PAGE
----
Back in 1776, John Adams, a member of the Continental Congress, and the future first Vice President and second President of the U.S. wrote, "Each individual of the society has a right to be protected by it in the enjoyment of his life, liberty, and property." Fast forward 234 years later, and today's Congress, in their financial reform package, is taking steps to ensure that homeowners are protected from losing their properties.

The new legislation has provisions for the creation of a Consumer Financial Protection Bureau, which will oversee all aspects of consumer lending. How will the changes that are being discussed affect you if you're planning on doing a mortgage refinance?

Say goodbye to no doc loans

No doc loans, which were used to qualify people for loans that they really couldn't afford, were a huge factor in the mortgage meltdown. Even though these document-free mortgages have been scarce the past few years, Congress is now making sure that they won't be making a resurgence in years to come, even if lending standards become lax. They won't be outlawed-banks will still be able to make them-but they'll be subject to regulations that would make these types of loans extremely expensive to consumers, a discouraging factor, for sure.

Parting with prepayment penalties

When interest rates were rising, many homeowners who had adjustable rates weren't able to keep pace with their rising monthly payments and were forced into foreclosure. Many tried to do a mortgage refinance to replace their adjustable-rate mortgages (ARMs) with fixed-rate loans, but were stopped in their tracks because of steep pre-payment penalties that they were unable to afford. Congress's new reform bill limits prepayment penalties on mortgages, which will ultimately avoid a repeat of this problem for anyone who wants to do a mortgage refinance.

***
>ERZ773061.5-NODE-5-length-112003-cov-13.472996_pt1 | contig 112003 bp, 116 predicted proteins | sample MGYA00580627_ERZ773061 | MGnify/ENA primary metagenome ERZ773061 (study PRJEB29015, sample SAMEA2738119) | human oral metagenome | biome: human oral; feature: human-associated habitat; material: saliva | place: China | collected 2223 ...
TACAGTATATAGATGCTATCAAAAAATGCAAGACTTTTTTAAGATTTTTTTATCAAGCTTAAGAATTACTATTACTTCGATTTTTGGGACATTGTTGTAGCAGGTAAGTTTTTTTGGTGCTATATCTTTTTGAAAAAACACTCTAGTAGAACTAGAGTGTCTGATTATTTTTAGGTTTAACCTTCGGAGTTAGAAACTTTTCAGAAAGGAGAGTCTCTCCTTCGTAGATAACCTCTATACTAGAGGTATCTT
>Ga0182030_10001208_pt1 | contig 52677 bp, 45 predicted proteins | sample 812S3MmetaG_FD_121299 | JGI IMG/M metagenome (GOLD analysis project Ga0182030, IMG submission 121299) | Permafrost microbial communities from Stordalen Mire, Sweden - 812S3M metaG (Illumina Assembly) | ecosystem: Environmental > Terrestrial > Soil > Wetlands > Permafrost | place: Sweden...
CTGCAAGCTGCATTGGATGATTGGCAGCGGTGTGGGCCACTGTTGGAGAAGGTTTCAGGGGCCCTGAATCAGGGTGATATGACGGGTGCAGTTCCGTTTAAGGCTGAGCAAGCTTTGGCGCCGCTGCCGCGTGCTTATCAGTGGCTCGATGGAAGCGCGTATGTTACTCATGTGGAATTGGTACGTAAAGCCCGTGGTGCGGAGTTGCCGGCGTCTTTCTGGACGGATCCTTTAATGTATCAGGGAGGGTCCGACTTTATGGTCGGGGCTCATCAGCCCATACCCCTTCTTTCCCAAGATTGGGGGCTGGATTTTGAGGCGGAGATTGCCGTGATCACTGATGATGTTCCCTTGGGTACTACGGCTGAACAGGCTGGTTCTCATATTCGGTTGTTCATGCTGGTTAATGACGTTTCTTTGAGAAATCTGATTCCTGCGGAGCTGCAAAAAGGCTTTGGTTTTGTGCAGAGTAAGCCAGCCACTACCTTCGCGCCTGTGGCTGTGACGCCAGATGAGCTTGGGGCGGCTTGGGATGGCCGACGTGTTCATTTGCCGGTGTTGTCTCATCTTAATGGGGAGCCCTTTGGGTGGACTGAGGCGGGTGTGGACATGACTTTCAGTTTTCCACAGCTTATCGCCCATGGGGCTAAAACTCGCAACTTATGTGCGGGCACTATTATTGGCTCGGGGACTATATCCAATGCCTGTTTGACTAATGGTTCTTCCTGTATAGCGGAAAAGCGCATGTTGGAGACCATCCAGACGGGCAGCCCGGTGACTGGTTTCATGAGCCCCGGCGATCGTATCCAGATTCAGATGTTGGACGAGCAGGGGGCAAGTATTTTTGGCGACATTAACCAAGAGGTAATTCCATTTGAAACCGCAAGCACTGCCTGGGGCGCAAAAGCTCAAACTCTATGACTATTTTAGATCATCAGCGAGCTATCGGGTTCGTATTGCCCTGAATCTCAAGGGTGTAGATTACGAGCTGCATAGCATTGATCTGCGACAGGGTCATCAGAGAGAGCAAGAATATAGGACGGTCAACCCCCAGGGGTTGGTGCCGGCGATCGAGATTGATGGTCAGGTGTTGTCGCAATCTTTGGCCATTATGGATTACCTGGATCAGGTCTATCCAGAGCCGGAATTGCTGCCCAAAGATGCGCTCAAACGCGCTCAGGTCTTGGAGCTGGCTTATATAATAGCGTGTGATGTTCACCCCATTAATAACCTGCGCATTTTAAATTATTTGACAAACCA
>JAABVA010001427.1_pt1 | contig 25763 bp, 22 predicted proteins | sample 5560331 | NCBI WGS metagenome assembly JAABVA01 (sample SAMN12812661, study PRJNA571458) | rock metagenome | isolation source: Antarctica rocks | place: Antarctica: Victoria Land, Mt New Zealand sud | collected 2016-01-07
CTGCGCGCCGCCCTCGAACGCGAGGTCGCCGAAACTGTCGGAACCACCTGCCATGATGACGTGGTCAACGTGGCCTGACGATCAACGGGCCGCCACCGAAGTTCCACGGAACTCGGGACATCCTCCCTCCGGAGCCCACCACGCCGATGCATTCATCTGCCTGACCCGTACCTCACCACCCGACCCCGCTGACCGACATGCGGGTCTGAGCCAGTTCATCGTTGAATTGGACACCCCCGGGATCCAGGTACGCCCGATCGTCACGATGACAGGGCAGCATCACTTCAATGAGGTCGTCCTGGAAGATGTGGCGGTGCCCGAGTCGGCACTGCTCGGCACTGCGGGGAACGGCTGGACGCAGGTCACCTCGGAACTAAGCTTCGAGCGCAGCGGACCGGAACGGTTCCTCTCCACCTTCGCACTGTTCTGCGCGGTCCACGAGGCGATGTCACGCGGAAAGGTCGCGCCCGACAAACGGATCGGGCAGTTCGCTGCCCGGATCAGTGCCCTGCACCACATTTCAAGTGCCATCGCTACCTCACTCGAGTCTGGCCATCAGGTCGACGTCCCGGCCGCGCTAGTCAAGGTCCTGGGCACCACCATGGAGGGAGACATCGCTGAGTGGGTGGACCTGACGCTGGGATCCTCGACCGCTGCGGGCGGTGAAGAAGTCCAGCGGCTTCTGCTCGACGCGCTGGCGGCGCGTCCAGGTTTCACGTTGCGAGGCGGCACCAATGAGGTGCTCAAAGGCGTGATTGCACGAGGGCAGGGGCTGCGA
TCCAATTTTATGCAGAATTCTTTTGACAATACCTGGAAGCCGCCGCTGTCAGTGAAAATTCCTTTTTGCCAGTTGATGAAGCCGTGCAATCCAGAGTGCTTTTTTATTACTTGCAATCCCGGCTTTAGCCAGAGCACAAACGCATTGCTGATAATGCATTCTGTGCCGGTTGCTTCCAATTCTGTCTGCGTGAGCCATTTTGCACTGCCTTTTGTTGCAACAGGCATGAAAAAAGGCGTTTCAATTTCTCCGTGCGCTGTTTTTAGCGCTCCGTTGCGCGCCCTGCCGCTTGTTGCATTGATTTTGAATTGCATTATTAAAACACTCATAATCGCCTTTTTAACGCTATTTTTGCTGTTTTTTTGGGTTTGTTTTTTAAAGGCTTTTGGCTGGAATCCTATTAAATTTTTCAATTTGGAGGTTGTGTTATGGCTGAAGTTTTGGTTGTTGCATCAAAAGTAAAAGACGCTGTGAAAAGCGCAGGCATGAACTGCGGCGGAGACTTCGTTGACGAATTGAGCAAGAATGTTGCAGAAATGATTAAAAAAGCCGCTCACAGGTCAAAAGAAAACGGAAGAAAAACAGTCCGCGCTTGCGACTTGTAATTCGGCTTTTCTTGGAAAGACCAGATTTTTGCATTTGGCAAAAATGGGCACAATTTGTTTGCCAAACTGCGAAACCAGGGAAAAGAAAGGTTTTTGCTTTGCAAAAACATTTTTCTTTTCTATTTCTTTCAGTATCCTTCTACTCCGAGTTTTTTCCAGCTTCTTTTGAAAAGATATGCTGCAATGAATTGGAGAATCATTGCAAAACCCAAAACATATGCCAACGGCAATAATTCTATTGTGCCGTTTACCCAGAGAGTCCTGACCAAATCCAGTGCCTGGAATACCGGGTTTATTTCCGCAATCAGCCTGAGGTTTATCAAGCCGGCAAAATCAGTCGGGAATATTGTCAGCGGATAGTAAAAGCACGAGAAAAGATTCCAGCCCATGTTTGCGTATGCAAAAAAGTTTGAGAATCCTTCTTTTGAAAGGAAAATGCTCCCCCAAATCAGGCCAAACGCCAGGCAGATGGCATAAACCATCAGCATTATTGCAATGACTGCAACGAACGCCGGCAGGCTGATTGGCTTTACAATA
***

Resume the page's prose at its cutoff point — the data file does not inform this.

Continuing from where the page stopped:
Attending to appraisers

One of the most important responsibilities of the consumer protection agency that will be created pursuant to the legislation is to create new standards for appraisals. This is important so that professional appraisers can act with integrity, and won't succumb to pressure from banks to create inflated property values so that more homes qualify for higher mortgages.

Fixing mortgage broker premiums

Another flaw in the current system is that, in recent years, many mortgage brokers were more focused on their financial wellbeing rather than on the best interests of their clients, and steered them into inappropriate loans that paid them fatter commissions. In the new proposed rules, they'll no longer receive commissions based on the rates and terms of the mortgages. Instead, they'll earn their bonuses from loan amounts, and on the volume of mortgages that they originate.

The words of John Adams were extremely influential in shaping this country's constitution. He can rest in peace knowing that, more than two centuries later, his dreams for individual Americans are still being protected by his successors.

Published on July 19, 2010